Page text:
Body:

Answers must discuss the following aspects :

  • Discuss the key features of the scheme – replace unclean cooking fuels used in the most underprivileged households with clean and more efficient LPG (Liquefied Petroleum Gas), LPG connections with a support of Rs. 1,600 per connection. Target revised to 8 crore- to be achieved by 2019-20 etc.
  • Discuss the beneficiaries
  • Status of the scheme as of today, what are the challenges facing the scheme- Affordability and Inactive gas cylinders, Issues with LPG distribution, Safety Issues, Identification of Beneficiaries etc.

 

Conclusion –

Conclude by suggesting a way forward.

Introduction:

Pradhan Mantri Ujjwala Yojana (PMUY) is a scheme of the Ministry of Petroleum & Natural Gas for providing LPG connections to women from Below Poverty Line (BPL) households. India is home to more than 24 Crore households out of which about 10 Crore households are still deprived of LPG as cooking fuel and have to rely on firewood, coal, dung – cakes etc. as primary source of cooking.

 

The PMUY has helped the spread of LPG cylinders predominantly in the urban and semi-urban areas with the coverage mostly in middle class and affluent households. It aims to safeguard the health of women & children by providing them with a clean cooking fuel – LPG, so that they don’t have to compromise their health in smoky kitchens or wander in unsafe areas collecting firewood.

Body:

Achievements:

  • The oil ministry’s Petroleum Planning and Analysis Cell (PPAC) estimates that LPG coverage in India (the proportion of households with an LPG connection) has increased from 56% in 2015 to 90% in 2019. There is a significant increase in eastern states, with 48% of the beneficiaries being SC/STs.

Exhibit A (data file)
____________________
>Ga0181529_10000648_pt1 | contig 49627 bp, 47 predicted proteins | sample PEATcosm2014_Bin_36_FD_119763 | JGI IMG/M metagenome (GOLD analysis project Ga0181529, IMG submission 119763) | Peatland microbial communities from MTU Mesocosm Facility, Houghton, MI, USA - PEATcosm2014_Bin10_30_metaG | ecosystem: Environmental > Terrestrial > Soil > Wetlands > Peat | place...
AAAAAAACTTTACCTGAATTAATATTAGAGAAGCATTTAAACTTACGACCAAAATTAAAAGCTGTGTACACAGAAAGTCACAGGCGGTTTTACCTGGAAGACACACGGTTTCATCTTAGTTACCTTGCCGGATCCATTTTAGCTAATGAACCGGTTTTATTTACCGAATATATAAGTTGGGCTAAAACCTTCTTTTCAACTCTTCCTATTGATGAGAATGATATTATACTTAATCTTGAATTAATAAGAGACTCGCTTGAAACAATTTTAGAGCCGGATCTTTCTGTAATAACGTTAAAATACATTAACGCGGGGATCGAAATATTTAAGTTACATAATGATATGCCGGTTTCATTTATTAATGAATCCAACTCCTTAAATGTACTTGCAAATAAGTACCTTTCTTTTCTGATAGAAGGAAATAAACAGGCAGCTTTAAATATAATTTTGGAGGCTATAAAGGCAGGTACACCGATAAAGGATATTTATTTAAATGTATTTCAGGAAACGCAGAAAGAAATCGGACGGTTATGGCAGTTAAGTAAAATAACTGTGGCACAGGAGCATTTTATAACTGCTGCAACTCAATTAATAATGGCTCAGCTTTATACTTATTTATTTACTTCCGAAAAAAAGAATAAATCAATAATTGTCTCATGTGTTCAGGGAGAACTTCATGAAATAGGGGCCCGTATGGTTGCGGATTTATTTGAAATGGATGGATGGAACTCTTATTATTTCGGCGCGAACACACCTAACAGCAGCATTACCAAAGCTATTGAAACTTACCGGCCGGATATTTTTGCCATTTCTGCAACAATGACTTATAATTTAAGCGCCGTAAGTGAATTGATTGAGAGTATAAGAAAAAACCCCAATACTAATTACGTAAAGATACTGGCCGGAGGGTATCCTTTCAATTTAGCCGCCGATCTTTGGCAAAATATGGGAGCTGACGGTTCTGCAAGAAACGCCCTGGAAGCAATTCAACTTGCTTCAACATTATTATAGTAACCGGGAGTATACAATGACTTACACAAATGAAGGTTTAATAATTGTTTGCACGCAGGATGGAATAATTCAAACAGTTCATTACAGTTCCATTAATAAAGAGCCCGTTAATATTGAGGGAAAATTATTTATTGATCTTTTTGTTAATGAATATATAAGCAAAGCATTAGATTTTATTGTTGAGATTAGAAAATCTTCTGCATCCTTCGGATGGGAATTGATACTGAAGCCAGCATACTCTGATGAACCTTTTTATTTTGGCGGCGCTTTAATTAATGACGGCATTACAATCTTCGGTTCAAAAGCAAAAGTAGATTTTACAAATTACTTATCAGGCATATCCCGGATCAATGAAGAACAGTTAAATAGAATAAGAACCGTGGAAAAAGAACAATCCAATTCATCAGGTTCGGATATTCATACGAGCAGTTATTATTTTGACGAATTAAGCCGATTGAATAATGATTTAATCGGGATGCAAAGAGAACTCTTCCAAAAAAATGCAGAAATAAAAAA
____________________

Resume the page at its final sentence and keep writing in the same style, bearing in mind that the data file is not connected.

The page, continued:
• The government reports show that around 80% of the beneficiaries have been refilling cylinders, with average per capita consumption being 3.28 cylinders.
  • PMUY has resulted in an additional employment of around 1 Lakh and provide business opportunity of at least Rs. 10,000 Crore in last 3 Years to the Indian Industry.
  • The scheme has also provided a boost to the ‘Make in India’ campaign as all the manufacturers of cylinders, gas stoves, regulators, and gas hose are domestic.
  • PMUY reduces these ill-effects by providing clean fuel and cutting out on drudgery. Increased use of cooking gas will shrink the incidence of tuberculosis in India, based on the statistics from the latest National Family Health Survey (NFHS-4) on TB prevalence.
  • PMUY has helped in reducing the drudgery for women. The time saved can be used in socio- economically productive activities like Self-Help Group activities.
  • The World Health Organisation hailed PMUY as decisive intervention by the government to facilitate the switch to clean household energy use, thereby addressing the problems associated with Indoor Household Pollution.

However, given the scale of the scheme there are some implementation shortcomings of the scheme

 

Cost issues:

  • Consumers were paying market price for refills till the loan repayment for stove and first refill was made. This led to some consumers not going in for such refills.
  • Economic Burden: The increased monthly expenditure has shied many consumers away from LPG and lured them back to firewood and cow-dung cakes.
  • The CEEW study across Uttar Pradesh, Madhya Pradesh, Jharkhand, Bihar, West Bengal and Odisha found people were unwilling to pay upfront Rs.900-1,000 for a 14 kg refill.